There are other minor gems to be found as the reviewers deal with Monckton (in the “general” section) and John McLean (seemingly everywhere). In fact McLean’s ubiquity suggests that he may have acceded to Gray’s throne as the man with most comments on a single IPCC report. But don’t expect me to add them all up, I do have a life…
Jim Salinger’s analysis of the climate crank campaign to cast doubt on New Zealand’s long term temperature record, published last week at The Conversation, has drawn an astonishing response1 from Richard Treadgold (left), the man who kicked off the whole sorry process over four years ago. In an intemperate and libellous comment at his web site, Treadgold accuses Salinger of deception, stupidity and questions his mental stability:
Painting our efforts as some kind of attack on science is stupid. Salinger is either mentally unstable or he’s trying to hide his deceptive treatment of the national temperature records. We asked for details. You’re obviously hiding something if you call that anti-science.
The truth, of course, is that Treadgold and his friends at the Climate “Science” Coalition have spent the last four years quite deliberately attacking Salinger and the science team at NIWA by alleging they acted to deliberately overstate warming in New Zealand. They’ve taken their case to the High Court, and lost. Now they’re running away from facing the legal consequences, by refusing to pay court-ordered legal costs and leaving the NZ taxpayer to foot the bill2.
This has never been about science. It has always been a political campaign, as Treadgold himself acknowledged when he admitted to the “essentially political objectives of our paper”. Having the lost the argument, he’s now behaving like a spoilt child, throwing a hissy fit at Salinger for telling an uncomfortable truth. His pettiness even extends to posting articles suggesting that Salinger’s affiliations with the Universities of Auckland and Tasmania may be false3.
The last line of his typically prolix comment is interesting.
Finally, it’s insufficient that you merely repeat Salinger’s empty allegation of ‘errors’ in our audit. If you want us to respond to the allegation, specify the errors.
The hypocrisy evident here is breathtaking. The “audit” refers to a reconstruction of the NZ temperature record produced by Treadgold’s Coalition pals4 that was submitted as evidence in their High Court case. Treadgold and the CSC know perfectly well that NIWA found significant errors in that reconstruction, because a detailed description of those errors formed an important part of NIWA’s evidence produced in court.
If Treadgold and the CSC are so sure that their “audit” is faultless, why do they not submit it for peer review at an academic journal? I’m sure that Chris de Freitas, never averse to lending his academic weight to the climate crank cause, would be willing to act as lead author and help to usher it past peer review, as he has done for so many papers over the years. I hear that Pattern Recognition in Physics could have a new publisher who might be interested. In the meantime, if Treadgold has any sense of decency he will apologise to Salinger for so maligning an honest man. Past history would suggest that I should not hold my breath.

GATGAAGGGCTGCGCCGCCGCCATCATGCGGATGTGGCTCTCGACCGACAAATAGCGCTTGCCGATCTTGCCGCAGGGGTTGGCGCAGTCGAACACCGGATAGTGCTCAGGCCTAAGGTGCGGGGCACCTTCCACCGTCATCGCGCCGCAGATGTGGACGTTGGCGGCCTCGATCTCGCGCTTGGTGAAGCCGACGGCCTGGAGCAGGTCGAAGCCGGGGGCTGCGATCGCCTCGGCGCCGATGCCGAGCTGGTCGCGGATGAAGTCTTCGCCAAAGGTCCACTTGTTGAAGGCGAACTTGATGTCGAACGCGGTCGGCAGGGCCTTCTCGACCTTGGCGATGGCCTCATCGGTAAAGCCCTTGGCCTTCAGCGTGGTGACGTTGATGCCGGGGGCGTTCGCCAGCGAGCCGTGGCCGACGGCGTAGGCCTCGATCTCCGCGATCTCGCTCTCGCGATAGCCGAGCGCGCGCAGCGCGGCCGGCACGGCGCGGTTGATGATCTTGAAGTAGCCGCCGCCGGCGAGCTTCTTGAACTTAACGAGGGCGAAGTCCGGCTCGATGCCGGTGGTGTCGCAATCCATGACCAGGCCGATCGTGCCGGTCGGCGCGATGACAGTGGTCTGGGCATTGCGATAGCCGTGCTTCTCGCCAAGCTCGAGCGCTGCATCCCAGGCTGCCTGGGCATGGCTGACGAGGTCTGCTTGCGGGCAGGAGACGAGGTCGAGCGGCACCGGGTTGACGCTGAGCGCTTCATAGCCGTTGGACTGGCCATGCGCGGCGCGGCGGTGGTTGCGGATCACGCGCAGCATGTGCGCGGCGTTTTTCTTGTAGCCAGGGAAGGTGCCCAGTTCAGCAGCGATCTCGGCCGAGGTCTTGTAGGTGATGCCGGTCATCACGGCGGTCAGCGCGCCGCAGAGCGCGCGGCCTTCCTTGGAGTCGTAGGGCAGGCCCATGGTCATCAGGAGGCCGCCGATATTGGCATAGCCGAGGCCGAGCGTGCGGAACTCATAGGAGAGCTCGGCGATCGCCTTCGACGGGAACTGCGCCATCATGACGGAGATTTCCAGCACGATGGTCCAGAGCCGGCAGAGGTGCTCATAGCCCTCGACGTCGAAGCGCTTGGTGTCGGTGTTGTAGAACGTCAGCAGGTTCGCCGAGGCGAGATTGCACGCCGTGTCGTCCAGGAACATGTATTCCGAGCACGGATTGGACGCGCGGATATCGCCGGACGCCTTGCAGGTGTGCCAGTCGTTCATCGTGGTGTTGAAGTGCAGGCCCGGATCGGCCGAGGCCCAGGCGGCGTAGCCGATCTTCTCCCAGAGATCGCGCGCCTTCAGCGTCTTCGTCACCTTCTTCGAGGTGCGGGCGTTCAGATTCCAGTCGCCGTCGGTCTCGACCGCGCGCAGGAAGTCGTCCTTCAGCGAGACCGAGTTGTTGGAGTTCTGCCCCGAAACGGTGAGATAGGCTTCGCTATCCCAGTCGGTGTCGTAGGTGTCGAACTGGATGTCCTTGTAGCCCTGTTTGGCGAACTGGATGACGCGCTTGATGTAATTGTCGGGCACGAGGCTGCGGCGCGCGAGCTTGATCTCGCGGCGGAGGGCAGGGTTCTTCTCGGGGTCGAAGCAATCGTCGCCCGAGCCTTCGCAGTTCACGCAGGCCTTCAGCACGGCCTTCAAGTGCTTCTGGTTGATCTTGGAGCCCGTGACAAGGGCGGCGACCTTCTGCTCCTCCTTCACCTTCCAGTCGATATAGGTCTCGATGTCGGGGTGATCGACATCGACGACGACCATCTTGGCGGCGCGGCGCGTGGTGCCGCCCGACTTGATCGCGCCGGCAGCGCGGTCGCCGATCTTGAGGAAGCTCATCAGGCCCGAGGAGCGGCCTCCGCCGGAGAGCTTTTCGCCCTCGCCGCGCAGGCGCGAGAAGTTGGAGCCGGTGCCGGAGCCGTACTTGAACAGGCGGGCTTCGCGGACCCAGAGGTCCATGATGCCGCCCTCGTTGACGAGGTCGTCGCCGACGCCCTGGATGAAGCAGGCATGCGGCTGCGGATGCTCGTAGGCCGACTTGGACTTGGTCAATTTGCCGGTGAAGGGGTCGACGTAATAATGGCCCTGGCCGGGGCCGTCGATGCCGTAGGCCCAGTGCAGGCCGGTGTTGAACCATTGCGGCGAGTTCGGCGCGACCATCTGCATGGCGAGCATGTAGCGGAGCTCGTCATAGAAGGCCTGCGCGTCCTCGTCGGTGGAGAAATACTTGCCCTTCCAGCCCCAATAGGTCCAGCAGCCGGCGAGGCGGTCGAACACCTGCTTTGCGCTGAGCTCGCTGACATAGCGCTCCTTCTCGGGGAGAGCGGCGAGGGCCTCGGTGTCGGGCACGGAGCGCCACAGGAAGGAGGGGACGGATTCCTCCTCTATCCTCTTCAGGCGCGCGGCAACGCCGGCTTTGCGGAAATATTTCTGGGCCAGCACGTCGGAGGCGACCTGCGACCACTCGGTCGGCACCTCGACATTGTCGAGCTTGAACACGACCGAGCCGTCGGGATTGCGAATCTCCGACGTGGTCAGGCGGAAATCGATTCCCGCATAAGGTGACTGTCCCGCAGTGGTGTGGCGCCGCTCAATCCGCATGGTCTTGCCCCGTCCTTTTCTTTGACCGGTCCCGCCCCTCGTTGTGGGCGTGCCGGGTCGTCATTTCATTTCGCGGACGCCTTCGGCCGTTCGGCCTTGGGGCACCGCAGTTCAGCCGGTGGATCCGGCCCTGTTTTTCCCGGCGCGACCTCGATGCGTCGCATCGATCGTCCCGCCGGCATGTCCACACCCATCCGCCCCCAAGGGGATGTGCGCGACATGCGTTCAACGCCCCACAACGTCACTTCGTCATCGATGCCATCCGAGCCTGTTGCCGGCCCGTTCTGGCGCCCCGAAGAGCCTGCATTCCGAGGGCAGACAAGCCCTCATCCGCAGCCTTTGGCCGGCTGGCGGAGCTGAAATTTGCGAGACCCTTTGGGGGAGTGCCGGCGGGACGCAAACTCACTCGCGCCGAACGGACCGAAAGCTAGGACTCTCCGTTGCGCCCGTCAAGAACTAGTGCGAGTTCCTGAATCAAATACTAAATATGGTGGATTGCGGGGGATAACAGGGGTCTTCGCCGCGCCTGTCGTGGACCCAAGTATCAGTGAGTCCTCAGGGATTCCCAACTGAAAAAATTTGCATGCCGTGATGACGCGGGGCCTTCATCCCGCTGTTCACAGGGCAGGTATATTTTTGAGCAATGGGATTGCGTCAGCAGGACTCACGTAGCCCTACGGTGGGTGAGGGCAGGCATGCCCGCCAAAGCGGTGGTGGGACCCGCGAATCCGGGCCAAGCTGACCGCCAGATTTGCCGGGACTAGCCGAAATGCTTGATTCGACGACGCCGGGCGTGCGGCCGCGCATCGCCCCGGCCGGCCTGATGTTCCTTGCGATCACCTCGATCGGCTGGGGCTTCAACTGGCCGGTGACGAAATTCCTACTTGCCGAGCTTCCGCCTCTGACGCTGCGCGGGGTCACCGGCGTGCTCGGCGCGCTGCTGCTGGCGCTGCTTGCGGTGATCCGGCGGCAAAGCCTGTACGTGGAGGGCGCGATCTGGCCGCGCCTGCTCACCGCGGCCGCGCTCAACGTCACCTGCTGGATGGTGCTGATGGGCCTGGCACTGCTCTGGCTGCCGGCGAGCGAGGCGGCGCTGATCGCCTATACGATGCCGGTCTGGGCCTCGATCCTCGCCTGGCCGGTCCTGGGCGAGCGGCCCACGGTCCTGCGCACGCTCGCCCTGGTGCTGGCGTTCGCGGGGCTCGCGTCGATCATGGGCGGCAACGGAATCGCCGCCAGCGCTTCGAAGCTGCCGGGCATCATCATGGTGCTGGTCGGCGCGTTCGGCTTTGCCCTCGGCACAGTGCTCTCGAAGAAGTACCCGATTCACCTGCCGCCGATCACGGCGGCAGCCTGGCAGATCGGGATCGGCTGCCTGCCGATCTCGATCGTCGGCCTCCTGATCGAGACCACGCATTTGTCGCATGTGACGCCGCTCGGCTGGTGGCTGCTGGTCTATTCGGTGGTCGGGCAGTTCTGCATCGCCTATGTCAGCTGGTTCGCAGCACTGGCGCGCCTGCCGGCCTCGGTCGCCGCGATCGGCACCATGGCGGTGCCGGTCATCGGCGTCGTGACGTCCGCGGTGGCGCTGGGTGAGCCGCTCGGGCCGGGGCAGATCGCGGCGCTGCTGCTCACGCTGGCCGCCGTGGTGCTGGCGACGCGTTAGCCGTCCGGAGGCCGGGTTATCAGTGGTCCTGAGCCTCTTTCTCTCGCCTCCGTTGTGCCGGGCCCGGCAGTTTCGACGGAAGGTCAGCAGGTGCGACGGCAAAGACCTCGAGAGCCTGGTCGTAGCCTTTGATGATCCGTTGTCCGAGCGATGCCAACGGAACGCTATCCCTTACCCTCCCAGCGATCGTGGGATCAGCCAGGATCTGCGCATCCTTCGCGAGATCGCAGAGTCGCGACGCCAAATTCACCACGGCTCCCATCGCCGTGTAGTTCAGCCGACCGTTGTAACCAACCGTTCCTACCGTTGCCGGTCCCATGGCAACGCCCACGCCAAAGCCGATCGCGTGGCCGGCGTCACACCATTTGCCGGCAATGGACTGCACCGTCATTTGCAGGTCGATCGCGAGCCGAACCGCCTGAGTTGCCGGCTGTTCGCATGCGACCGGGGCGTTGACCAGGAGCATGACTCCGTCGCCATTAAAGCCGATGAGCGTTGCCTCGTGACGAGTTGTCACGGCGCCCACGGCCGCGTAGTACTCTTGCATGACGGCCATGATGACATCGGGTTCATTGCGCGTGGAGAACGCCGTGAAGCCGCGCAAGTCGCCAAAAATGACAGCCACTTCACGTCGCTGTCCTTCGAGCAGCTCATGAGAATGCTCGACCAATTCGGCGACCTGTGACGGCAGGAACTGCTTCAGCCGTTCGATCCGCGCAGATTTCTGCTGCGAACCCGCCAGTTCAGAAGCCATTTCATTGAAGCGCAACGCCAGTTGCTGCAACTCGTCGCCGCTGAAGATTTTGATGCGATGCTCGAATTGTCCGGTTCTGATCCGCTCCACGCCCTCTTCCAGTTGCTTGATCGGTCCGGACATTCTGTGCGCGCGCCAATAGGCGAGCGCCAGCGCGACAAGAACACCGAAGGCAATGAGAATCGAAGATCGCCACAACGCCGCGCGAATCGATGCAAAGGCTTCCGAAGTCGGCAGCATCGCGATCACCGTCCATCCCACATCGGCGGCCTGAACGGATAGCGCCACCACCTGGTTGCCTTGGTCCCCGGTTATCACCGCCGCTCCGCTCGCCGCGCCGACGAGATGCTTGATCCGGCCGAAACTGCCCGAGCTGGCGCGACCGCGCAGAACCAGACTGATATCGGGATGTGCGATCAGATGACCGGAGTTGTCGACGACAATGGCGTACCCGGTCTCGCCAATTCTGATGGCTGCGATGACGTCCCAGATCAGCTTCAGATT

- Web cited so that he can’t “disappear” the evidence.
- I will have a great deal more to say on this issue, unless and until Barry Brill, Terry Dunleavy, Bryan Leyland and Doug Edmeades pay the costs awarded against their shonky trust
- They aren’t.
- Statistical Audit of the NIWA 7-Station Review, NZCSC, July 2011, available here.
When climate cranks lose at law: Salinger on the failed attempt to sue the NZ temperature record Jan 23Join the conversation at Hot Topic
If you do nothing else today, take the time to read Jim Salinger’s account at The Conversation of the attempt by New Zealand’s little coterie of climate deniers to cast doubt on the country’s temperature record. It’s a useful summary of the cranks’ ludicrous effort, but Jim points out that it is just a small part of a much larger global PR campaign — drawing heavily on the strategies and tactics first used by the tobacco lobby — to undermine action to reduce emissions:
Earlier this month, the news broke that major tobacco companies will finally admit they “deliberately deceived the American public”, in “corrective statements” that would run on prime-time TV, in newspapers and even on cigarette packs.
It’s taken a 15-year court battle with the US government to reach this point, and it shows that evidence can trump doubt-mongering in the long run.
A similar day may come for those who actively work to cast doubt on climate science.
Frankly, that day can’t come soon enough.
Meanwhile, the latest news on the attempt by the men behind the trust used to bring the legal action — the NZ Climate Science Education Trust, fronted by Bryan Leyland, Terry Dunleavy and Doug Edmeades — to dump the costs of their failed case on the New Zealand taxpayer is that the official liquidator rates the “prospect of dividend” – that is, a payout by the trust — as “unlikely”. In the latest report (pdf) posted at the Companies Office1, the liquidator comments that he has only be able to contact one of the NZCSET trustees and that “he has thus far been co-operative with the liquidation”. If the other two trustees are not helpful, the liquidator warns that “they will be summonsed to attend a meeting to provide the necessary information”.
It may be that Christmas and summer holidays is slowing down the process, but if the NZCSET trustees are being deliberately unhelpful, I hope the Insolvency Service uses all of its powers to make them comply with the law. These men have wasted large amounts of taxpayer money pursuing their idiotic political agenda, and must be made to pay for their folly.
- Go to the Societies and Trusts Online section, click search register, then use the NZCSET registration number – 2539286 – to find the documents.